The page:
Wednesday, June 9, 2010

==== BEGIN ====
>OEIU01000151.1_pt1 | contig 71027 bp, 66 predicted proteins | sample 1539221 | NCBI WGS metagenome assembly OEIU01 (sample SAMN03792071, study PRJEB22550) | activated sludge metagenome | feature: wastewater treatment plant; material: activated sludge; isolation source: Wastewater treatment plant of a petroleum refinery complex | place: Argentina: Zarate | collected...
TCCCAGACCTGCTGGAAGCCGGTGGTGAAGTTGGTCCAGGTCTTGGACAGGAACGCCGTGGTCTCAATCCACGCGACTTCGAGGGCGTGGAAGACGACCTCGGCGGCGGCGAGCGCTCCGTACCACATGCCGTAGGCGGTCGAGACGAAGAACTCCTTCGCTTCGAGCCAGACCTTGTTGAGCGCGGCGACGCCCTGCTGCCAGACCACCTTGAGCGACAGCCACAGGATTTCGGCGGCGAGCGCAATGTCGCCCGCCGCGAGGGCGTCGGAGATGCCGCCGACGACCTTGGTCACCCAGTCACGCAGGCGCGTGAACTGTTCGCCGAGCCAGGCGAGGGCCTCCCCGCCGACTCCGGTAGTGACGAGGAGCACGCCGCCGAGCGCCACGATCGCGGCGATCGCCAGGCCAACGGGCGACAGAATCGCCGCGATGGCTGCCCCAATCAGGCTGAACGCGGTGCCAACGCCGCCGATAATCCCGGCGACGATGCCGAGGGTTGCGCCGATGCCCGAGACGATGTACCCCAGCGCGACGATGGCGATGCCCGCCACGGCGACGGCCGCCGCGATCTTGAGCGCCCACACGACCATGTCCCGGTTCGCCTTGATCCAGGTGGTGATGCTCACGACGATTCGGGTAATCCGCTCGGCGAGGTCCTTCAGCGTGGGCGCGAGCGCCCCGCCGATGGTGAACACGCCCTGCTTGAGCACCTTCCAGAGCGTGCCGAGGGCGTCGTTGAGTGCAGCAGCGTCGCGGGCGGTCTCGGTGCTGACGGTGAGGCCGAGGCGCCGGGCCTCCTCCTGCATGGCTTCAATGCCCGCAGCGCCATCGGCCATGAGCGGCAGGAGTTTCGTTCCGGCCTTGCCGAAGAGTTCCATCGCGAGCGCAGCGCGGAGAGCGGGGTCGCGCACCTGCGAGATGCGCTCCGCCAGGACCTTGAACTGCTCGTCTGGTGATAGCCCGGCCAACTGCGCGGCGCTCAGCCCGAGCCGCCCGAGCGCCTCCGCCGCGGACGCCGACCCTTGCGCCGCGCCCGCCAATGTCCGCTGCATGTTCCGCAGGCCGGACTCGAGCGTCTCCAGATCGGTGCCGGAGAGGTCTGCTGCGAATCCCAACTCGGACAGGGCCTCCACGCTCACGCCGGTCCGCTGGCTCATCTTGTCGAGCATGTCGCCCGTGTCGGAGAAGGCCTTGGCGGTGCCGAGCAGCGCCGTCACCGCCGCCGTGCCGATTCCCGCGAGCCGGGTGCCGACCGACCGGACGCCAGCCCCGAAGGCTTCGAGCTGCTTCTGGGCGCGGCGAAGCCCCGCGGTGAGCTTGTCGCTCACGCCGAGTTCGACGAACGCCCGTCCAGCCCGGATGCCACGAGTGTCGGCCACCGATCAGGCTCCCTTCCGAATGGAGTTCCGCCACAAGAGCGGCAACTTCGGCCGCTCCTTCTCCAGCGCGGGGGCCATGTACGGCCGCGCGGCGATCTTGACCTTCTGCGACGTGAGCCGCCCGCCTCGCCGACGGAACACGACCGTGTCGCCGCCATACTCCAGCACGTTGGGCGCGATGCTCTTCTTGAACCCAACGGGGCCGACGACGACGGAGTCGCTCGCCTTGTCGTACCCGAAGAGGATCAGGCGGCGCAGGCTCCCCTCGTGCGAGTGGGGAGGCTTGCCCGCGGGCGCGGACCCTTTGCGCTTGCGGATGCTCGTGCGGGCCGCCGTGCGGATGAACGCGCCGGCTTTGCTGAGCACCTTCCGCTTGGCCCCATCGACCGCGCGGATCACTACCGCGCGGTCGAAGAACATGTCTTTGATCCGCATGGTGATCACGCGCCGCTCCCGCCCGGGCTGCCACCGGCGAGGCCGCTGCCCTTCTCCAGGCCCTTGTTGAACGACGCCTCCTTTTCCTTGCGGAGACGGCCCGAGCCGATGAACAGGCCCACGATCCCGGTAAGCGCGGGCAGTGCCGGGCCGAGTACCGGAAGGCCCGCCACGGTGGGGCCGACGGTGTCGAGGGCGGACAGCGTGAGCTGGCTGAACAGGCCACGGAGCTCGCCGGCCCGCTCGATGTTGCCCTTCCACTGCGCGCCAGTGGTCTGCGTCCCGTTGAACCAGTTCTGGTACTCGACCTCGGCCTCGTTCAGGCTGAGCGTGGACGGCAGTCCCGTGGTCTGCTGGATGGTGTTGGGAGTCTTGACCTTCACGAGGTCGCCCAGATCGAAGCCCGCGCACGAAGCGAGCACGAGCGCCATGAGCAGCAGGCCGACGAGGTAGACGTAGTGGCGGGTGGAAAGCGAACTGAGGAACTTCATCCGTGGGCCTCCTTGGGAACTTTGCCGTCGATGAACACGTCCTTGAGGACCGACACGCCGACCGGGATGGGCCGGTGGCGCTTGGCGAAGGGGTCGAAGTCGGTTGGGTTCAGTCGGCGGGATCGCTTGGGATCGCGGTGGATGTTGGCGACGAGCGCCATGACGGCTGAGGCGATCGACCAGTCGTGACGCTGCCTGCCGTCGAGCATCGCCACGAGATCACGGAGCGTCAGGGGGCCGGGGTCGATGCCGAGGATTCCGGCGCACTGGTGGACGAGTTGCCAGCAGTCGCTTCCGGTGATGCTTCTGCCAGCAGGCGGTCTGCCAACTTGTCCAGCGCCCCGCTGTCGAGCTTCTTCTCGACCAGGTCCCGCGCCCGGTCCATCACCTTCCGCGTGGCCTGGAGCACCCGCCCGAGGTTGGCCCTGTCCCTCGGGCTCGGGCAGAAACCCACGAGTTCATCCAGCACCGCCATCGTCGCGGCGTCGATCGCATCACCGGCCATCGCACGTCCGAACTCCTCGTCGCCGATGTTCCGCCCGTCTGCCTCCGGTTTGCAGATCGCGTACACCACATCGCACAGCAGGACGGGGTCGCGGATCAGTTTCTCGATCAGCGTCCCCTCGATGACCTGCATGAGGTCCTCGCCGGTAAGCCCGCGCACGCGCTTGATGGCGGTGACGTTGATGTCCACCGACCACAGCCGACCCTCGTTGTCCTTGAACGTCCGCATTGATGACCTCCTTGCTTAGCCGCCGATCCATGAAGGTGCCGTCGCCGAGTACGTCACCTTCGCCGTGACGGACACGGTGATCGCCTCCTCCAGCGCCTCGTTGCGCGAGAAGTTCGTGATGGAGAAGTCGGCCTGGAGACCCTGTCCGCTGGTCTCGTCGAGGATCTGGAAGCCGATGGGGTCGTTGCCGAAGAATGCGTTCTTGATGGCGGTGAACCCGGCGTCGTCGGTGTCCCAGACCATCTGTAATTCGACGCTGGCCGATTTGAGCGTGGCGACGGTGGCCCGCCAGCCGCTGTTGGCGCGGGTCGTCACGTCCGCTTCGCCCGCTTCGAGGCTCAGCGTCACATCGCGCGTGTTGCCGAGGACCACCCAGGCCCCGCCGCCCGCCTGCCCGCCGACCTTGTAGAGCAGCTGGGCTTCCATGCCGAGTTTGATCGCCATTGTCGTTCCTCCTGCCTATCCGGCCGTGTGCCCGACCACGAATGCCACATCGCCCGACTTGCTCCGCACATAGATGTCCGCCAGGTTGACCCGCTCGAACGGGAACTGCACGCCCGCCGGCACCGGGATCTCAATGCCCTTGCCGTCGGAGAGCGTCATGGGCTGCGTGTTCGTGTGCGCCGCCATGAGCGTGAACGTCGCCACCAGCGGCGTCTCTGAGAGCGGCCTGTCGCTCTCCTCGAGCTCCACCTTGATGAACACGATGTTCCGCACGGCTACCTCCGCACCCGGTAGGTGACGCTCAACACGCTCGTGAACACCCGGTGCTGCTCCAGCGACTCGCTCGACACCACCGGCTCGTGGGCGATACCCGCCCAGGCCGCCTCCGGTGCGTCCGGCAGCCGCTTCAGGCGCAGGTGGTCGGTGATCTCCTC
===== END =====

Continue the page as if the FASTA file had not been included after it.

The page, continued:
Pictured are the first available local morel mushrooms of the year. with better weather these would've been available over a month ago in Eastern Oregon, but it has been to cold for them to come up. they are one of the most prized of the locally foraged wild mushroom as their season is earlier (most of the other truly wild mushrooms wont be around until early to late fall) and they have an amazing flavor. they are honeycomb looking and these are a bit larger than average. i featured them on the menu at work for most of last spring and summer and while i couldn't buy them fresh for all of that time i was able to find a source for them dried. drying mushrooms is a great way to preserve and all but chanterelles (more on them later) dry really well. when re-hydrated with stock, or water, they are almost as good as fresh. i bought 5 pounds of these, and 2 pounds were transferred to another restaurant, and 2 were dried at work. of the last pound, some sauteed over a new york steak for dinner tonight, and some will make a cream sauce for a pistachio crusted piece of halibut tomorrow night. now the real killer.... these costed me $50 dollars a pound. that's right fifty. i worked with them for a bit today and figured out the cost about one dollar a piece, three eleven per ounce. this was five pounds or 250 dollars worth. ouch. i know i have been through what that can buy before so i wont go there again. i will however add that i am extremely fortunate to work at a place that will sign that check without so much as a double take. they should drop in price in the coming days (i think i have them locked in for about 20/# for the weekend). they are ugly, they are dirty, they are even expensive but all is forgiven with the simple taste of sauteed morels.